“Mom?” “I don’t feel so well.”
And so it began. The end of our summer vacation before it even started. Or shall I say, the end of MY summer vacation. The one I’d spent a week prepping food for and three days washing clothes and packing suitcases for. The one I’d planned so well, jockeying around dental appointments, co-op meetings, therapy sessions, and various other activities just so that we could find 5 days in a row on the calendar of free time. The one that I’d researched and made phone calls for in order to secure tickets at a reasonable price. The one I’d been dreaming about for months as I dug potatoes in the hot sun, threw laundry into the washer, washed another sink full of dishes, and cooked another meal. We hadn't taken an extended family vacation since June 2019, and I was beyond ready to get away. Just a few more weeks, I’d say. Then, a few more days. Then, a few more hours, before I could escape it all and just go have fun with my family. Five days of me and the boys and my husband getting away from the reality of chores and obligations and appointments and just having an enjoyable time with each other. I couldn’t wait.
It’s just car sickness, I told myself, as I tried to clean the vomit off my little one’s carseat with an old napkin and wiped off his clothes while keeping one eye on the vehicles whizzing by us. But when it happened again an hour after we’d stopped traveling, and I felt his forehead getting warmer and warmer to the touch, I knew it wasn’t carsickness. We made him comfortable in the motel room and for the remainder of the trip, that’s where he and I stayed, while the rest of the family enjoyed the summer vacation that I had planned.
My husband, being the good sport that he is, offered to take a turn staying with our sick child in the room, so that I could go out and have some fun, too, but I declined. As much as I would have enjoyed riding the log flume and eating ice-cream with my older boys, a bigger part of me felt like I needed to be with my sick child. So, I encouraged them to go on and have a wonderful time and assured him that I and the little one would be just fine. And although I had initially expressed bitterness at the circumstances (“WHY DID THIS HAVE TO HAPPEN NOW??”, I had exclaimed the night before), once I accepted that I had a child who needed me more than I needed a vacation, my soul finally began to feel peace again. It was as if I could hear God saying, “Okay, pass this test,” and, I think I did pass it, even if I didn’t get an A+.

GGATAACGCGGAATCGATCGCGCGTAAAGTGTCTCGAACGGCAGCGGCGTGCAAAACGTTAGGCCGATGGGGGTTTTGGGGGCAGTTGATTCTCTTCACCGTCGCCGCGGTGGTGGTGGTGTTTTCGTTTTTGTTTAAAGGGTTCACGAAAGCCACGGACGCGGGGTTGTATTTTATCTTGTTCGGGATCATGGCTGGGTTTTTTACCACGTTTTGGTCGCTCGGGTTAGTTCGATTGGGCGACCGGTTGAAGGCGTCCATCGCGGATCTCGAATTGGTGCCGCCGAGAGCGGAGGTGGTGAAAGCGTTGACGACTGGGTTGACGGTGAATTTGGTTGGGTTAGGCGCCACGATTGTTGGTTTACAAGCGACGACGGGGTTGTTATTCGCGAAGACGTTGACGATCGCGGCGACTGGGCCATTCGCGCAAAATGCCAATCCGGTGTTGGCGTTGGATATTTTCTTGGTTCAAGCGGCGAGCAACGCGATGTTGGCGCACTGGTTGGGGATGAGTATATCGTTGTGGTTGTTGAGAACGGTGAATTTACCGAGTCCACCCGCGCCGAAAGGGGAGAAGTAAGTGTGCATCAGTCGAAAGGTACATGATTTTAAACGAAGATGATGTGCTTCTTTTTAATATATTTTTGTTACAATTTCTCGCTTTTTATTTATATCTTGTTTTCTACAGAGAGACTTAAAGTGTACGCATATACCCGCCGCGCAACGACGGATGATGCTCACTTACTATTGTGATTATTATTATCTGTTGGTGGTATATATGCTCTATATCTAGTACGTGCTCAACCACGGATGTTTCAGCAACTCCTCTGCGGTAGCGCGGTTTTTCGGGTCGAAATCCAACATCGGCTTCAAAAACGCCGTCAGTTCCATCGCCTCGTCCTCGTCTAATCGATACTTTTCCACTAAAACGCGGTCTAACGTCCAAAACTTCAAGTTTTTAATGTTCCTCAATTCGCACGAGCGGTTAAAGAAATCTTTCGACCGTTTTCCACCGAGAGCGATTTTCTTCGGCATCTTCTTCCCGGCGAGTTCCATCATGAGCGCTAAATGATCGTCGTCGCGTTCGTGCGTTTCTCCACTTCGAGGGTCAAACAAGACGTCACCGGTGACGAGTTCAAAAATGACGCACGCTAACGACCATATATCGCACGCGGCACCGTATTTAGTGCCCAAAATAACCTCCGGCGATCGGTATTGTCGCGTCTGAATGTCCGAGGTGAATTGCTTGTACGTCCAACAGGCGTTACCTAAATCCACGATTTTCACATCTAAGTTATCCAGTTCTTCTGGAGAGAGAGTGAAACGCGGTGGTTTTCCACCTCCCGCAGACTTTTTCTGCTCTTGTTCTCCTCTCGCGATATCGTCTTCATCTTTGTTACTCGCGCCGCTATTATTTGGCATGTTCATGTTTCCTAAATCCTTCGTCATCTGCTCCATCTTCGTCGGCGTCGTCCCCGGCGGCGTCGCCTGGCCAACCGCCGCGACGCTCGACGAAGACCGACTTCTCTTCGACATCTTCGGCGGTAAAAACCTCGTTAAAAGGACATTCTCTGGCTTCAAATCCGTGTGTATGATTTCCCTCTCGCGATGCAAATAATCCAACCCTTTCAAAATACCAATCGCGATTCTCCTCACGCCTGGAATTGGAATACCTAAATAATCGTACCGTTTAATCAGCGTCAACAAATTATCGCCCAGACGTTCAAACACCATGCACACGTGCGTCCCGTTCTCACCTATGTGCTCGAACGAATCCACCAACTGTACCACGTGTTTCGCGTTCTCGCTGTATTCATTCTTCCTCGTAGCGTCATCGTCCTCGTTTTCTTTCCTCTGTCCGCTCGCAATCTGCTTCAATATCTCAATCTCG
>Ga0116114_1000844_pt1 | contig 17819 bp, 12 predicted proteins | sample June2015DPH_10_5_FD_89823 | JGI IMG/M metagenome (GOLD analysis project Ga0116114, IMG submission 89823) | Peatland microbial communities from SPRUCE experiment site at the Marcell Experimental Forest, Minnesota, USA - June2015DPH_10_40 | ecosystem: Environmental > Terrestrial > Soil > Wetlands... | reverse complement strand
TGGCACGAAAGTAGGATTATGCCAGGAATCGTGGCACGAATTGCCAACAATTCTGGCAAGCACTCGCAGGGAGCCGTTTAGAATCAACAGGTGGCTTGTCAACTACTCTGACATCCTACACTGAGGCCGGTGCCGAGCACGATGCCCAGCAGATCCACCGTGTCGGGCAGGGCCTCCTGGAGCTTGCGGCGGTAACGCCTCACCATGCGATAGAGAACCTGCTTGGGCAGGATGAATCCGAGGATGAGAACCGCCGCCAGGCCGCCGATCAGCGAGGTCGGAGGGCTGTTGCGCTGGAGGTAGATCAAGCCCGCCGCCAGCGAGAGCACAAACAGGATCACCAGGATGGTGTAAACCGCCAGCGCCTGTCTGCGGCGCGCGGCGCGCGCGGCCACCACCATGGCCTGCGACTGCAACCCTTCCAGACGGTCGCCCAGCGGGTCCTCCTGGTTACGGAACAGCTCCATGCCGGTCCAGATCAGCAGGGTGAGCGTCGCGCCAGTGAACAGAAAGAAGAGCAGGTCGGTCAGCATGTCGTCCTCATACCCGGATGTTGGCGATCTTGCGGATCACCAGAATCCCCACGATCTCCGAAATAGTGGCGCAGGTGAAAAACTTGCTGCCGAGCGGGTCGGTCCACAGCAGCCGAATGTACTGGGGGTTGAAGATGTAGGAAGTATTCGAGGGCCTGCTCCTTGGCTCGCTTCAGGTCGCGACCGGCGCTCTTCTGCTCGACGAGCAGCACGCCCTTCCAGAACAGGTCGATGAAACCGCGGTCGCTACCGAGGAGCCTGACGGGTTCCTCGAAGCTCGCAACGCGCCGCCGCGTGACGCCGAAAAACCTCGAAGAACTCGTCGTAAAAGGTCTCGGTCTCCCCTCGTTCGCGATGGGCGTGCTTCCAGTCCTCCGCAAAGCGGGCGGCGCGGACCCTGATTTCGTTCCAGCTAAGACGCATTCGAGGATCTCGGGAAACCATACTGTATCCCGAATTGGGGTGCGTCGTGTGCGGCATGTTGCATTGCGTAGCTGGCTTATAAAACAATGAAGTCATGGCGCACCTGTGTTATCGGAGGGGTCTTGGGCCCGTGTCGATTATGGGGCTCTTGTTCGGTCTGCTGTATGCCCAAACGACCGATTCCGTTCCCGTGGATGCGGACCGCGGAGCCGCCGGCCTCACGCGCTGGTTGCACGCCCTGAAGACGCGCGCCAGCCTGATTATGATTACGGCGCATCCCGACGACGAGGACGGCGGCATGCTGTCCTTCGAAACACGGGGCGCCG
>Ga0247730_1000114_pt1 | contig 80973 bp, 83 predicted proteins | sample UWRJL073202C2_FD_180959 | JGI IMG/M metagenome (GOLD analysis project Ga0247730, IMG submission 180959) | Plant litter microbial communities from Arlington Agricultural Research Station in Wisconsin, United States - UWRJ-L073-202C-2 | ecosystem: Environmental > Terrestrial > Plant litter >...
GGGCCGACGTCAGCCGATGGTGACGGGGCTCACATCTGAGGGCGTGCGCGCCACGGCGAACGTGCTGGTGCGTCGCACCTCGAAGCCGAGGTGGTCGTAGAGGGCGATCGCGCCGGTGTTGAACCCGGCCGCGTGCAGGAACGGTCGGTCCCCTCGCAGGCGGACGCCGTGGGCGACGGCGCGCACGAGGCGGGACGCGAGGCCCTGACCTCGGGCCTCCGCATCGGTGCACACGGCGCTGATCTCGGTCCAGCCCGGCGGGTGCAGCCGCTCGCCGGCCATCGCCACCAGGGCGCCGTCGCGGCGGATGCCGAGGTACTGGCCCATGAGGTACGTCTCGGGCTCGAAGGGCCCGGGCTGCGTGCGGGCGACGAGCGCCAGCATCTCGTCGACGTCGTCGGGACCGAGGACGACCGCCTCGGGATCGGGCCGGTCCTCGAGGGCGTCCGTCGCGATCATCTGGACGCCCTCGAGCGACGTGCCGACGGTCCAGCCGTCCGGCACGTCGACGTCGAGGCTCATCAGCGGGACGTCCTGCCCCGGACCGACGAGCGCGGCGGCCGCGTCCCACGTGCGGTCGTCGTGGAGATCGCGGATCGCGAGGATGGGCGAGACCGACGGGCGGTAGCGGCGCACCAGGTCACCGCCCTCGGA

Which has gotten me to thinking a lot about all the little tests that come with being a mother. If nothing else, motherhood has been the most effective means God has found in teaching me just how much I need to grow in humility although, marriage is a close second. Both involve relationships that cannot be navigated well without a continual outpouring of grace from Our Lord, of that I am sure. I could almost feel the grace come into my soul in the form of acceptance of the circumstances that had caused my vacation plans to unravel. It’s as if, once I did the work of having a more humble heart, God gave me the ability to accept what I could not control, and my bitterness and disappointment just melted away. Acceptance must certainly be one of the many gifts of humility, and it is a feeling that is still somewhat foreign to me.
It has been (and probably always will be) my greatest challenge to humble myself enough to be worthy of this gift of acceptance. I struggle to see whatever unfolds before me as part of God’s divine plan. Instead, I want to “fix” every situation, every person, and make things “better”. Only, too often, my desire for control and fixing makes things far from better. It often looks like me criticizing my husband for not hanging up his shirts, instead of thanking him for bringing in the laundry. It looks like me yelling at my kid for spending 2 hours doodling on his homework, instead of seeing him as a person who is far more creative than I will ever be. Sometimes it looks like me wanting to find a part-time job so that I can be regarded as "successful", instead taking pleasure in the success of being able to prepare healthy meals for my family with fresh food from my garden and keeping a tidy home where they feel comfortable.
A few hours before it was time to head home from our vacation, my little one was feeling better, and asking for potato chips. When he figured out that he’d missed all the planned vacation fun because he’d been so sick, he was disappointed, and his little lip began to quiver and his eyes fill with tears. I hugged him and assured him that he would get another chance.
And he will. And so will I. And perhaps the next attempt at taking a family vacation won’t go as planned either. Or maybe it will. Either way, I know that if I have a humble heart, trusting that God always works all things for our good, that He will again give me that gift of acceptance. In the meantime, I guess He just needed to remind me that sometimes, a vacation is less about escaping my reality and more about finding it.